In this study, we mainly investigate the target detection coverage of WSNs in 3D space. Previous studies on target coverage detection have achieved significant progress in terms of the theory, method, and experiment of using a 2D plane coordinate system to solve the 3D target coverage problem in a real-world environment, as discussed in the literature [79]. However, relatively few studies have investigated the coverage of WSNs directly applied to a 3D coordinate system. On the one hand, it is because the research difficulty increases with the dimension. On the other hand, the coverage problem of sensor nodes in a realistic 3D environment is often affected by the surrounding complex terrain and adverse weather conditions. In a real-world environment, sensor nodes are usually randomly deployed in the monitoring area, resulting in low utilization of the nodes. Hence, how to reduce the energy consumption of the sensor nodes and improve the coverage ratio of the network and the reliability of the algorithm are critical factors to be considered. In the literature [3], a more realistic signal detection model has been developed to obtain information on the target event and make the final decision by using a probabilistic decision model. Furthermore, a probabilistic detection algorithm [3] has been proposed to exploit the local measurements collected by the sensor nodes and improve the utilization rate of the nodes. In addition, a tracking framework based on Voronoi Tessellations has been proposed [10], whereby two mobility models are designed to control the coverage degree according to the existence of the target. Although this method can effectively monitor target events and discover redundant nodes, it is not suitable for realistic 3D conditions. A target-based Voronoi greedy algorithm (TV-Greedy) has been proposed [11] to find approximate optional solutions in order to improve the coverage quality of the network nodes while maximizing the effective energy consumption of the nodes. Although the TV-Greedy algorithm can effectively improve the robustness of the network, it is difficult to apply it to a 3D coordinate system. Thus, it is difficult to directly apply the traditional WSN coverage methods for a 2D coordinate system to a 3D coordinate system. The environment and position information of the target point in 3D space are more complicated. Hence, we need to redesign the deployment scheme of the sensor nodes in 3D space and propose relevant algorithms to achieve effective target coverage and a high coverage ratio of the network.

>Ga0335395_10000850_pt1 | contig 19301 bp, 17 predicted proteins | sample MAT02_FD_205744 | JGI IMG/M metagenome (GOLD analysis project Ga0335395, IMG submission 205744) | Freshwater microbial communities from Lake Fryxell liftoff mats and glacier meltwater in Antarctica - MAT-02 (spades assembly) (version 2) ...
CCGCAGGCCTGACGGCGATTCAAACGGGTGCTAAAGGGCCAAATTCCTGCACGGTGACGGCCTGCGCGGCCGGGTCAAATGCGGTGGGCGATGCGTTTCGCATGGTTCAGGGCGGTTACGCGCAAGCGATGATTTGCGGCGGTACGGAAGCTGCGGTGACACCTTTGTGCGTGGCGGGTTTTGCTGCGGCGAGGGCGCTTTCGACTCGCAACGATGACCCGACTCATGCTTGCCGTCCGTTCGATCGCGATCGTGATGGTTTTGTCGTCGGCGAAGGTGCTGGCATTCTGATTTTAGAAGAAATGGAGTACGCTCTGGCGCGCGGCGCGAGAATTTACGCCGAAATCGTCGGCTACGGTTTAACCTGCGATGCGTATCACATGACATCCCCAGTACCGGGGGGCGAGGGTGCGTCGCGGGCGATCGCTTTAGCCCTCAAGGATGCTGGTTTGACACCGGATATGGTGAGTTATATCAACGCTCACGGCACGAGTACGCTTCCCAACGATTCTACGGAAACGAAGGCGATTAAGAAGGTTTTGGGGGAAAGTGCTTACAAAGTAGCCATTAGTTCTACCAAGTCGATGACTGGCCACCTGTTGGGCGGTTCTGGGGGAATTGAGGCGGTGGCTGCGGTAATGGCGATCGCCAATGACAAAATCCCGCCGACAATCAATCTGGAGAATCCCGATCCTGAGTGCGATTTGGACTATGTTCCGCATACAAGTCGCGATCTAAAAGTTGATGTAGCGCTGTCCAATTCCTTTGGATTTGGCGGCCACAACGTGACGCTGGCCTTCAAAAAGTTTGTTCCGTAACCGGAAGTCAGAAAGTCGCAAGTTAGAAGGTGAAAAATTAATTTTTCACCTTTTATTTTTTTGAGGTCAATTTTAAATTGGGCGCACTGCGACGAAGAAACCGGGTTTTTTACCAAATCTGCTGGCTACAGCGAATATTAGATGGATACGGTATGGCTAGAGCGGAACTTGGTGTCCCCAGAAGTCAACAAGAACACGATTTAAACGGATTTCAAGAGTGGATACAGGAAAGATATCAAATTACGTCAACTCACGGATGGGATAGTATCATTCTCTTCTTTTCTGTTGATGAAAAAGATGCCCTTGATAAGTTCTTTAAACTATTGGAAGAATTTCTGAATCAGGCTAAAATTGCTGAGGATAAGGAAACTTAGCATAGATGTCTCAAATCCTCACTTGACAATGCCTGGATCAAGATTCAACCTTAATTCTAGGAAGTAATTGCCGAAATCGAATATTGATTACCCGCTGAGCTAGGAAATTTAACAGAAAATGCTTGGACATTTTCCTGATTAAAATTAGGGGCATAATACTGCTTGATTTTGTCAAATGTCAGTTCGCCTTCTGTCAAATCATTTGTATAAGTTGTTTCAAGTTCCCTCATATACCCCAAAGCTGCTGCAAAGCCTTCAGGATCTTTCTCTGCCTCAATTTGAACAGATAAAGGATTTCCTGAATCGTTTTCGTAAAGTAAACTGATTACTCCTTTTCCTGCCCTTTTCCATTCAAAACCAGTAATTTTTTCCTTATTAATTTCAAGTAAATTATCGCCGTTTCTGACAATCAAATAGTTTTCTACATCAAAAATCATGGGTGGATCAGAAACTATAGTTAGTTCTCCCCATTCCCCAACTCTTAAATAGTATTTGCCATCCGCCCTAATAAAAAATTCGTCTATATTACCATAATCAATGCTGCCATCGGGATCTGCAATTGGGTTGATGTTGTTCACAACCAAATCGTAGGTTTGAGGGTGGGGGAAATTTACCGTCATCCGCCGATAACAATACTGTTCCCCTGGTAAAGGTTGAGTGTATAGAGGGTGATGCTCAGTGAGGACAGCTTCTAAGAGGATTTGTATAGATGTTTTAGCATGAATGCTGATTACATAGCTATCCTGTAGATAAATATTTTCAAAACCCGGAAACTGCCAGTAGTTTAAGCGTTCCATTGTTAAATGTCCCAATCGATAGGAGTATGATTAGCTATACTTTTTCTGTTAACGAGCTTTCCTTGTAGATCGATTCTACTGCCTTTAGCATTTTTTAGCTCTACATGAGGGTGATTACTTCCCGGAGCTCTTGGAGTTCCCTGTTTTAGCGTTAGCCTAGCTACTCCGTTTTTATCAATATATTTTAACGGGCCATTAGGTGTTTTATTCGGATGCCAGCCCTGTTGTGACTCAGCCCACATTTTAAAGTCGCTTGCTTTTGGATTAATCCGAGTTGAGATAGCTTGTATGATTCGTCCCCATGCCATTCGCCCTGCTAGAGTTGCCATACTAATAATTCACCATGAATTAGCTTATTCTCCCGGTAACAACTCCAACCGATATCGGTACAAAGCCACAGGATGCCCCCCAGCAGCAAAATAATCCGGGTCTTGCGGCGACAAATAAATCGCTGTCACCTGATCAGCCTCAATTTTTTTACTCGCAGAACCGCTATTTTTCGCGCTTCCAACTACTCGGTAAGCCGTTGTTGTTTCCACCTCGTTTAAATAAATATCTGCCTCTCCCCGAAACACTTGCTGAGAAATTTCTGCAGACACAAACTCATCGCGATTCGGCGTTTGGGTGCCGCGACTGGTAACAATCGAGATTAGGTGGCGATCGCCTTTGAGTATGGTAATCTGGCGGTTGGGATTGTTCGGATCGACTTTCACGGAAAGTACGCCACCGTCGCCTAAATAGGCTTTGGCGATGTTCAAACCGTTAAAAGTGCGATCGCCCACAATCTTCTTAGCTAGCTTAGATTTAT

In summary, this study first designs and extends the traditional Voronoi diagram partitioning method and applies it to a 3D coordinate system, i.e., the 3D-Voronoi partitioning method is designed to solve the 3D space problem. Furthermore, the specific partitioning method is presented. Second, we propose an improved mobile algorithm to improve the detection effect and coverage ratio of the sensor network while addressing the omission problem of the target event to be monitored in the given space. In addition, we experimentally evaluate the network energy consumption as well as the accuracy and feasibility of the proposed algorithm in order to further reduce the network energy consumption. Moreover, we design a priority coverage mechanism and use the improved virtual force algorithm to achieve sensor node movement. Finally, we conduct experimental simulations and comparative analysis to further analyse the effectiveness of the algorithm. The main contributions of this article are as follows:(1)To the best of our knowledge, this is the first study to propose the application of the 3D-Voronoi partitioning method to target detection coverage of 3D WSNs.(2)We propose an improved 3D-Voronoi algorithm to ensure a high coverage ratio of the WSN on the basis of the energy consumption and connectivity factors of the network.(3)We optimize the traditional virtual force algorithm (VFA) to suit new environments and practical conditions. Furthermore, we conduct a full theoretical analysis of the algorithm and compare it with two other algorithms to verify its effectiveness and accuracy.

The remainder of this paper is organized as follows. Section 2 reviews the research progress and related studies on WSNs in recent years. Section 3 describes the design of the network model and the 3D-Voronoi partitioning model. In addition, it states the related definitions employed in this paper. Section 4 discusses how the related algorithms are designed and improved. Furthermore, it outlines the design steps of 3D-VPCA algorithm. Section 5 presents the theoretical analysis of the network coverage ratio and energy consumption of the proposed algorithm. Section 6 describes the simulations and experiments performed to compare the proposed algorithm with two other algorithms. Finally, Section 7 states the conclusions and briefly explores directions for future work.

2. Related Works